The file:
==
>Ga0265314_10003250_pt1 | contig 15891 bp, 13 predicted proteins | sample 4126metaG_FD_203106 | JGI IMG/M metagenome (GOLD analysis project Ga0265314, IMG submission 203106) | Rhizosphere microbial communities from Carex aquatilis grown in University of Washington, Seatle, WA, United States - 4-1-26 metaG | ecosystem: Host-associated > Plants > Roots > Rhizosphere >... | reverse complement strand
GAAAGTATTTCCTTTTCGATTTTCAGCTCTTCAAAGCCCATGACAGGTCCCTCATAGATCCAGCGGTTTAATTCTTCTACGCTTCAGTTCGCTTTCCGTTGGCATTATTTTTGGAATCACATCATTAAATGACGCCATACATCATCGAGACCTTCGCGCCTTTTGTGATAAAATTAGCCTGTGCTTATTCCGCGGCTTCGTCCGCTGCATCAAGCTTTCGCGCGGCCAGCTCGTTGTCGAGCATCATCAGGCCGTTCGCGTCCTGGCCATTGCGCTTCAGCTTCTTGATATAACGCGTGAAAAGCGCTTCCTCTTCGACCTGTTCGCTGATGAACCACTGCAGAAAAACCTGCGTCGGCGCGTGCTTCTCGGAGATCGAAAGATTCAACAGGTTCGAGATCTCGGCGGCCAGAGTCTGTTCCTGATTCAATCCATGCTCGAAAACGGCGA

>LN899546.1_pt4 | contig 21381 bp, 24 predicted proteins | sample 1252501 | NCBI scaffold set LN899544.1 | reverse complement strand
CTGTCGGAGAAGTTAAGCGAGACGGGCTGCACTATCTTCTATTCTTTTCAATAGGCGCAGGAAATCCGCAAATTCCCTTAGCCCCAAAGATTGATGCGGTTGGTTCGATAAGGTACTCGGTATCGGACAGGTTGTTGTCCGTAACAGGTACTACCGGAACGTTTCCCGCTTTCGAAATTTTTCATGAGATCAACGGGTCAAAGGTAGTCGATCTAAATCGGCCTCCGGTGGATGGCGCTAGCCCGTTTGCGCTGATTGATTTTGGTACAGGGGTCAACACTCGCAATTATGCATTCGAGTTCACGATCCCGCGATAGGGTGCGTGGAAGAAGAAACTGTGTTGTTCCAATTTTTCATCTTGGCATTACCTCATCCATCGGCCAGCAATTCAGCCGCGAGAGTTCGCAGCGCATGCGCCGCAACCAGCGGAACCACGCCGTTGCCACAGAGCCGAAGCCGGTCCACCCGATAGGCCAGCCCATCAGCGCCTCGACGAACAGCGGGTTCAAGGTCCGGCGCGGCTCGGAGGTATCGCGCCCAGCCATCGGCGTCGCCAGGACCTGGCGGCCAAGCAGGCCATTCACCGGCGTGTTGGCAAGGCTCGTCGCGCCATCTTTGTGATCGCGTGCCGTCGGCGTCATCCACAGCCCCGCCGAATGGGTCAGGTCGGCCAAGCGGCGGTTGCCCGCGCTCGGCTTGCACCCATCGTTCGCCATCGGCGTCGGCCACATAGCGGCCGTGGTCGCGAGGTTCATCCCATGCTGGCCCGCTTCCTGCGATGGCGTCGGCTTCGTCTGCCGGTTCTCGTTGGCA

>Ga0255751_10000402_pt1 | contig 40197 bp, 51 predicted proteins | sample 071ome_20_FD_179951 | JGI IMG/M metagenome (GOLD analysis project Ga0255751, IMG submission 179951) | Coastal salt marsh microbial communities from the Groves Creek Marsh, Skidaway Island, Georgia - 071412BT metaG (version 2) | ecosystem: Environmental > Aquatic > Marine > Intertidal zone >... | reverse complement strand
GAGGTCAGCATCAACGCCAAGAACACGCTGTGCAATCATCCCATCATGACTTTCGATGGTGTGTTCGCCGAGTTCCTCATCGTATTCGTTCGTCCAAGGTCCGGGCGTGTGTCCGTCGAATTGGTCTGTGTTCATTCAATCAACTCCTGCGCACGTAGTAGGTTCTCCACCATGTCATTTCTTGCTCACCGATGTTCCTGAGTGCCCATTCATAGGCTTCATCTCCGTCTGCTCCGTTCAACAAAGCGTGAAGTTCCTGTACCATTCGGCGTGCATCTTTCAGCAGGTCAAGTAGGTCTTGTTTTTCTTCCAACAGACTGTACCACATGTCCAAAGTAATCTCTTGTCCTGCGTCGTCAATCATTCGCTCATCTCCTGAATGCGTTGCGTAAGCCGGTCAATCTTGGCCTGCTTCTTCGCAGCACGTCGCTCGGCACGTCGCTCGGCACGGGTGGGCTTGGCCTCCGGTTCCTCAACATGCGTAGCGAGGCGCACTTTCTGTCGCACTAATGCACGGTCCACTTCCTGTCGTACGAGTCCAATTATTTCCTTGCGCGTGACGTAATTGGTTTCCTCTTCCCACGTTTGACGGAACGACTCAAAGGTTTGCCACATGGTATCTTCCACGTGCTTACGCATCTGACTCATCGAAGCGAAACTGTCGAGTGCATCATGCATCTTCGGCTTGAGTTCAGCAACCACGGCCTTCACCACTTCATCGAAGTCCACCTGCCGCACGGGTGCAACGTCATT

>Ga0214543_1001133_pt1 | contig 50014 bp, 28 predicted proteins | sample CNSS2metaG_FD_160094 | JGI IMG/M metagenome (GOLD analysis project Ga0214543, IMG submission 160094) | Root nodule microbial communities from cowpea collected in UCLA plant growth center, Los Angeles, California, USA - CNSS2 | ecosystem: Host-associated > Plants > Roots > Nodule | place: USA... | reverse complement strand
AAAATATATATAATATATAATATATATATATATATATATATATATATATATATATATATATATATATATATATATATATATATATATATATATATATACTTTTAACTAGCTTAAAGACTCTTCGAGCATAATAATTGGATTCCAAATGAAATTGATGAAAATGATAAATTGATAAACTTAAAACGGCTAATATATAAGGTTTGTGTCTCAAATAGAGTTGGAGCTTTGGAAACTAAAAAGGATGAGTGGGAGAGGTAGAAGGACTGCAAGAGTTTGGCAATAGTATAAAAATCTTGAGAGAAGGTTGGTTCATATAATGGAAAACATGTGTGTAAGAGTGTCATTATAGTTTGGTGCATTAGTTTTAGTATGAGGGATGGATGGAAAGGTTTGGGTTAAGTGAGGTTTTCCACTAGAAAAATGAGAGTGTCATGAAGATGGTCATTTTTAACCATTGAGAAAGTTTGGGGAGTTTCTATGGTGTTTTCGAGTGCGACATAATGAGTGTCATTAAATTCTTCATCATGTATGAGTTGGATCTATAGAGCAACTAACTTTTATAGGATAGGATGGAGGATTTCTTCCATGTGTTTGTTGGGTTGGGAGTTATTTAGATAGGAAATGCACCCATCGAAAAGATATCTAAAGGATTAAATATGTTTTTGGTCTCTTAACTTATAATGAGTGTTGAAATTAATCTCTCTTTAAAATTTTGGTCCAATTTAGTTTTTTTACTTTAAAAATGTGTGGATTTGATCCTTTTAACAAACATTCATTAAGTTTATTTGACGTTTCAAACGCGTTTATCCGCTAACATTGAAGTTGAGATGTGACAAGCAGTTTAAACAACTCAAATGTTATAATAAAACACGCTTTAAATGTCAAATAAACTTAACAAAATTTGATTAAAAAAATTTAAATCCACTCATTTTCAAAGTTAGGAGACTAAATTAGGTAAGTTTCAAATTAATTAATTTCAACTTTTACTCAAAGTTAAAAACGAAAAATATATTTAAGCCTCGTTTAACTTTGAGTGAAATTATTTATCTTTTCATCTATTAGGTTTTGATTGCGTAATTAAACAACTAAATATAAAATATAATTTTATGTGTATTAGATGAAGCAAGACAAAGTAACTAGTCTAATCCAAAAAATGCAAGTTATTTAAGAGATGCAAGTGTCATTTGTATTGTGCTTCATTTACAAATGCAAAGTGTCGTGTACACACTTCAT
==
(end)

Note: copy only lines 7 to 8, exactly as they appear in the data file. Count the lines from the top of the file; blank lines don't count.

>Ga0214543_1001133_pt1 | contig 50014 bp, 28 predicted proteins | sample CNSS2metaG_FD_160094 | JGI IMG/M metagenome (GOLD analysis project Ga0214543, IMG submission 160094) | Root nodule microbial communities from cowpea collected in UCLA plant growth center, Los Angeles, California, USA - CNSS2 | ecosystem: Host-associated > Plants > Roots > Nodule | place: USA... | reverse complement strand
AAAATATATATAATATATAATATATATATATATATATATATATATATATATATATATATATATATATATATATATATATATATATATATATATATATACTTTTAACTAGCTTAAAGACTCTTCGAGCATAATAATTGGATTCCAAATGAAATTGATGAAAATGATAAATTGATAAACTTAAAACGGCTAATATATAAGGTTTGTGTCTCAAATAGAGTTGGAGCTTTGGAAACTAAAAAGGATGAGTGGGAGAGGTAGAAGGACTGCAAGAGTTTGGCAATAGTATAAAAATCTTGAGAGAAGGTTGGTTCATATAATGGAAAACATGTGTGTAAGAGTGTCATTATAGTTTGGTGCATTAGTTTTAGTATGAGGGATGGATGGAAAGGTTTGGGTTAAGTGAGGTTTTCCACTAGAAAAATGAGAGTGTCATGAAGATGGTCATTTTTAACCATTGAGAAAGTTTGGGGAGTTTCTATGGTGTTTTCGAGTGCGACATAATGAGTGTCATTAAATTCTTCATCATGTATGAGTTGGATCTATAGAGCAACTAACTTTTATAGGATAGGATGGAGGATTTCTTCCATGTGTTTGTTGGGTTGGGAGTTATTTAGATAGGAAATGCACCCATCGAAAAGATATCTAAAGGATTAAATATGTTTTTGGTCTCTTAACTTATAATGAGTGTTGAAATTAATCTCTCTTTAAAATTTTGGTCCAATTTAGTTTTTTTACTTTAAAAATGTGTGGATTTGATCCTTTTAACAAACATTCATTAAGTTTATTTGACGTTTCAAACGCGTTTATCCGCTAACATTGAAGTTGAGATGTGACAAGCAGTTTAAACAACTCAAATGTTATAATAAAACACGCTTTAAATGTCAAATAAACTTAACAAAATTTGATTAAAAAAATTTAAATCCACTCATTTTCAAAGTTAGGAGACTAAATTAGGTAAGTTTCAAATTAATTAATTTCAACTTTTACTCAAAGTTAAAAACGAAAAATATATTTAAGCCTCGTTTAACTTTGAGTGAAATTATTTATCTTTTCATCTATTAGGTTTTGATTGCGTAATTAAACAACTAAATATAAAATATAATTTTATGTGTATTAGATGAAGCAAGACAAAGTAACTAGTCTAATCCAAAAAATGCAAGTTATTTAAGAGATGCAAGTGTCATTTGTATTGTGCTTCATTTACAAATGCAAAGTGTCGTGTACACACTTCAT